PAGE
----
Neotropics The new world biogeographic region that includes southern Mexico, Central and South America, and the West Indies - one of eight terrestrial ecozones in the world.
New World The earth's hemisphere that includes North and South America.
Omnivore Any organism that feeds on a variety of foods including vegetation and animal matter.
Passerine Belonging to the Order Passeriformes - the largest order of birds comprising about half the known species including rooks, finches, sparrows, tits, warblers, robins, wrens, swallows, etc.
point count A common method of counting birds at a given sampling location (point) that involves a fixed observation period during which birds are recorded by sight and sound. Observation period and sampling distance may vary. Point counts have been used for sampling communities and estimating population densities in local areas, determining trends in populations over regional areas, and assessing habitat preferences.
Polygynous A breeding system in which a male mates with multiple females.
population A population is a group of individuals of the same species, occupying a defined area during a specified period of time.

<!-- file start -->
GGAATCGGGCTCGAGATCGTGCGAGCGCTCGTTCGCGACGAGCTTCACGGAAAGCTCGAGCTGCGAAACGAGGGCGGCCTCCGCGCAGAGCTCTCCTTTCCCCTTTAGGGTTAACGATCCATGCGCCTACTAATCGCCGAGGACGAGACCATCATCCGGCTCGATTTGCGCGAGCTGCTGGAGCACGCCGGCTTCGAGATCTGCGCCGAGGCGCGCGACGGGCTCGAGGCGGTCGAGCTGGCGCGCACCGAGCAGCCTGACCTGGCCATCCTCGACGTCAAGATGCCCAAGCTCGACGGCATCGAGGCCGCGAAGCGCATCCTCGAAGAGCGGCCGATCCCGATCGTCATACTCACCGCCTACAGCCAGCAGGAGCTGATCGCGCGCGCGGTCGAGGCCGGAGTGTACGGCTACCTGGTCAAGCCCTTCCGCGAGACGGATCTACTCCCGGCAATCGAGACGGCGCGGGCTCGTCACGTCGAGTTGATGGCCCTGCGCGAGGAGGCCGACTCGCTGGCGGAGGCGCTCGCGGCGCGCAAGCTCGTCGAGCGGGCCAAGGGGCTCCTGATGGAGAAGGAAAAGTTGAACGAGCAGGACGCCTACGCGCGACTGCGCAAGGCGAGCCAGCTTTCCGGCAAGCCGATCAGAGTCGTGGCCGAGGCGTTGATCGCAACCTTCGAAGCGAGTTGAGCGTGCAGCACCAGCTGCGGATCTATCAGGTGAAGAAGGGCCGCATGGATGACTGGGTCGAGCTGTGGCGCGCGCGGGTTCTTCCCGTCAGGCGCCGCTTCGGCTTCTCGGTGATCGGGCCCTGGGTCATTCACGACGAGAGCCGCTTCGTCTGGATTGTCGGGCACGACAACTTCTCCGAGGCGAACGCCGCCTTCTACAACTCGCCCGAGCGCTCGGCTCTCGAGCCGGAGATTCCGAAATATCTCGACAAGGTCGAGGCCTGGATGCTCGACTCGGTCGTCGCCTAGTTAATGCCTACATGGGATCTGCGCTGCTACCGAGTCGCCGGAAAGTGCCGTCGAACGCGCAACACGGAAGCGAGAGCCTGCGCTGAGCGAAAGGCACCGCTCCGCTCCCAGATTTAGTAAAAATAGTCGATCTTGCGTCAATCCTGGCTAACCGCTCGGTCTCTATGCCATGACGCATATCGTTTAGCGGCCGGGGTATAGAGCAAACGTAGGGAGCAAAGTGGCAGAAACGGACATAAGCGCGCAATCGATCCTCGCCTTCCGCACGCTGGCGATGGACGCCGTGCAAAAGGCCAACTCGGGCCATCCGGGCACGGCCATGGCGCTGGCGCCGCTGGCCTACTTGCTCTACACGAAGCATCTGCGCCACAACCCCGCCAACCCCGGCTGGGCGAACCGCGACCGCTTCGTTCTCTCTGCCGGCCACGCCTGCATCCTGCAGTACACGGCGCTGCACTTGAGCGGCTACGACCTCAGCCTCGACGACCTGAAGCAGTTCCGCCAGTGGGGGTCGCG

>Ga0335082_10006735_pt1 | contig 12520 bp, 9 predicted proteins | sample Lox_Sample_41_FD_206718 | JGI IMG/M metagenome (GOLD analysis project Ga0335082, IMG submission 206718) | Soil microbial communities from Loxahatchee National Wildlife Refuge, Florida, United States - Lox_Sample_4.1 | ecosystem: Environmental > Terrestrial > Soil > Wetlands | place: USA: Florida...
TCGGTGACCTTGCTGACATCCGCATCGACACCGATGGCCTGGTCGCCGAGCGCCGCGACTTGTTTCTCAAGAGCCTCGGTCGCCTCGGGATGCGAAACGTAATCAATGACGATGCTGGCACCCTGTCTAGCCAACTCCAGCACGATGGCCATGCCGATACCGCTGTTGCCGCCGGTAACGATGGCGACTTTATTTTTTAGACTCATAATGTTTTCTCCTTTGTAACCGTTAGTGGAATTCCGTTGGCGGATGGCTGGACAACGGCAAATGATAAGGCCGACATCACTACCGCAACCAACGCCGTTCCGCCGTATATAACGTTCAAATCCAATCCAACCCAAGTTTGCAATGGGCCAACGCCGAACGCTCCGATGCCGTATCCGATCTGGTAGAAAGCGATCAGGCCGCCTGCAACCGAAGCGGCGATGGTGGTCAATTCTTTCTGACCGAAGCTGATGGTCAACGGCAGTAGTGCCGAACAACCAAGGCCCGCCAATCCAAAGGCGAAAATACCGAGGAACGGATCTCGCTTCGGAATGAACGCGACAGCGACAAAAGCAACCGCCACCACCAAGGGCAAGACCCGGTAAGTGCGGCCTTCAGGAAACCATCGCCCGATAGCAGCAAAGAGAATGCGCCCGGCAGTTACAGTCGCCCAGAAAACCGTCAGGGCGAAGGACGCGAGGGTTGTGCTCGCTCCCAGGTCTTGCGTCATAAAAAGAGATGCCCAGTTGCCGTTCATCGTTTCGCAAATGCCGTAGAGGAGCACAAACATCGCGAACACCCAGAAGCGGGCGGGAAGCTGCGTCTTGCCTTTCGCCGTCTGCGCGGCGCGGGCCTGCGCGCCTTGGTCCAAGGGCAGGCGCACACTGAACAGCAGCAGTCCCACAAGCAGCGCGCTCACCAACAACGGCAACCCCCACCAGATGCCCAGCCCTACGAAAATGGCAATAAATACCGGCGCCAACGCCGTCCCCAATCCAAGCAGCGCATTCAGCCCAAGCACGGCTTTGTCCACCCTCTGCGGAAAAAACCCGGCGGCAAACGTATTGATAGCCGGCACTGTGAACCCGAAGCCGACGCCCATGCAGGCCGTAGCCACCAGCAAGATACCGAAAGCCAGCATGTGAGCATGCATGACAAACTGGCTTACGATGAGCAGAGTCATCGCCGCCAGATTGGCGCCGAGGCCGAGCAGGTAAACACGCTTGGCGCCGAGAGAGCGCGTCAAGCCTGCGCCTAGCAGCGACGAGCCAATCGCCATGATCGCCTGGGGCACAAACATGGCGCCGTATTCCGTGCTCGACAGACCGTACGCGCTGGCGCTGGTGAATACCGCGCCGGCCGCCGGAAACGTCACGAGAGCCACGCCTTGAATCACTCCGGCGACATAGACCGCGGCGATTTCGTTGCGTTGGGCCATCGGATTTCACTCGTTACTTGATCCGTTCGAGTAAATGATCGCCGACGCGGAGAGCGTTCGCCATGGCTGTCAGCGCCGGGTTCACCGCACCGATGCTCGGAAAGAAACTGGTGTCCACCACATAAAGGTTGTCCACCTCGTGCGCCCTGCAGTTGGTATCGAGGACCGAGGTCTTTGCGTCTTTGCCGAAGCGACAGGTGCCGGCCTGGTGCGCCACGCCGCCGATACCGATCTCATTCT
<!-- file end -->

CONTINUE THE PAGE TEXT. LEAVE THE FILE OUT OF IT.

predictive capability The anticipated level of accuracy of when extrapolating results from a given study.
remotely sensed data Data collected by a sensor, such as a satellite, that is not in direct contact with the area being mapped or described.
Riparian Relating to or inhabiting the banks of a natural course of water.
Rotation periods The length of time between one harvest of a forest stand and the next harvest, following regeneration.
Sallying A foraging technique where a bird flys out suddenly from a perch to catch aerial insects (see Fly-catching).
sampling protocols The procedures and techniques used to collect data.
Snag A dead tree that is still standing.
spatially referenced data Information associated with a specified geographic location.
Speciation The evolutionary process that gives rise to a new species.
Successional The progressive replacement of one dominant type of species or community by another in an ecosystem.
Superciliary The narrow band of feathering above the eyeline.
Superspecies complex True species that have diverged from a common ancestor and are non-overlapping (allopatric) in their ranges.
Sympatric Referring to species that occur in the same or overlapping geographical areas.
Understorey The layer of vegetation (shrubs, small trees or other plants) that is found beneath the canopy (and sub-canopy) of a forest.
Undertail coverts The area of feathers on the underside of a birdís rump.
variable A characteristic, number, or quantity of interest that can take on different values (vary) in different situations.
This page last updated: Mar 11 2009